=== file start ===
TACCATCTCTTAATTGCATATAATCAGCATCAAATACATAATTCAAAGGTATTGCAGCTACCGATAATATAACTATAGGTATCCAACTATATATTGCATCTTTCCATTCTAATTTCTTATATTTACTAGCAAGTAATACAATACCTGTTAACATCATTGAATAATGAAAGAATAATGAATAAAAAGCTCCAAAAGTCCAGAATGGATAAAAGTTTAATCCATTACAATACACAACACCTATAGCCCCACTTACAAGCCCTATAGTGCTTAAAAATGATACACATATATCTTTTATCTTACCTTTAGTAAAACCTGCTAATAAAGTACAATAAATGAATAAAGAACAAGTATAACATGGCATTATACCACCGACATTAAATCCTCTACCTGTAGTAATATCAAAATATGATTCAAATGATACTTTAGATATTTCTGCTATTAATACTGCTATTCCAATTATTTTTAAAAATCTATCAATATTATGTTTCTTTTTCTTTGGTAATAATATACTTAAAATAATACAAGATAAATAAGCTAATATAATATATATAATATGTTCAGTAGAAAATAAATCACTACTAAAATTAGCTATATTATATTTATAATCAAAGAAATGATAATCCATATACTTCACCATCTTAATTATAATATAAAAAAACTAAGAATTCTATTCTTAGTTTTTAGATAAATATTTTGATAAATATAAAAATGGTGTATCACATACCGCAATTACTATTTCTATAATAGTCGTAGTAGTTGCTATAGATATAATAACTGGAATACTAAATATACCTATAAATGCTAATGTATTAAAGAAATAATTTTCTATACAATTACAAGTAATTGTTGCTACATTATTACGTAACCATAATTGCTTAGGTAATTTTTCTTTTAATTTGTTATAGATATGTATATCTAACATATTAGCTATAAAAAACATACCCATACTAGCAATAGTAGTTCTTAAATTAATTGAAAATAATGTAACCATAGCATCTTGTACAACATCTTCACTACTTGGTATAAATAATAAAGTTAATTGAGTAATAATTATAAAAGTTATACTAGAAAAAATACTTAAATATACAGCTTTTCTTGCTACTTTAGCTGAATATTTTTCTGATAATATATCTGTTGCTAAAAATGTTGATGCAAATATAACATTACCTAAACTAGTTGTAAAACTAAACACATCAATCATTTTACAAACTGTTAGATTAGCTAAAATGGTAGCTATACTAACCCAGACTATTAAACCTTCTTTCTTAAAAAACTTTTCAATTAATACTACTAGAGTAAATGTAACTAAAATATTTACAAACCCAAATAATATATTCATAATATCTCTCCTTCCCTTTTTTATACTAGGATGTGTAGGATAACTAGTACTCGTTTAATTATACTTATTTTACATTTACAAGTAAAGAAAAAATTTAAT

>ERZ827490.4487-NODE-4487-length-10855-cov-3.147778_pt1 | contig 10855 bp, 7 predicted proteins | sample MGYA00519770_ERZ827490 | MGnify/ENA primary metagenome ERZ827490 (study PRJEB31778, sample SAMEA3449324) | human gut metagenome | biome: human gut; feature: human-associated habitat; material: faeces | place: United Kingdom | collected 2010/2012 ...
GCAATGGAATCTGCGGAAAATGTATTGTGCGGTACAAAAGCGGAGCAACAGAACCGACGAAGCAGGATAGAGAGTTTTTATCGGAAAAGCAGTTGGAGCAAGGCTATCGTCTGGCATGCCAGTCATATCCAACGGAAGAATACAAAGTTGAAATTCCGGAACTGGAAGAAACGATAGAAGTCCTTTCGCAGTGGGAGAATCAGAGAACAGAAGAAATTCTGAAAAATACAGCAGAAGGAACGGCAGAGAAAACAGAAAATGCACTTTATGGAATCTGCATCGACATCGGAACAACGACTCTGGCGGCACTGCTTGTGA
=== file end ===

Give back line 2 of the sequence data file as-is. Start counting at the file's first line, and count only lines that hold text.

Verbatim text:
>ERZ827490.4487-NODE-4487-length-10855-cov-3.147778_pt1 | contig 10855 bp, 7 predicted proteins | sample MGYA00519770_ERZ827490 | MGnify/ENA primary metagenome ERZ827490 (study PRJEB31778, sample SAMEA3449324) | human gut metagenome | biome: human gut; feature: human-associated habitat; material: faeces | place: United Kingdom | collected 2010/2012 ...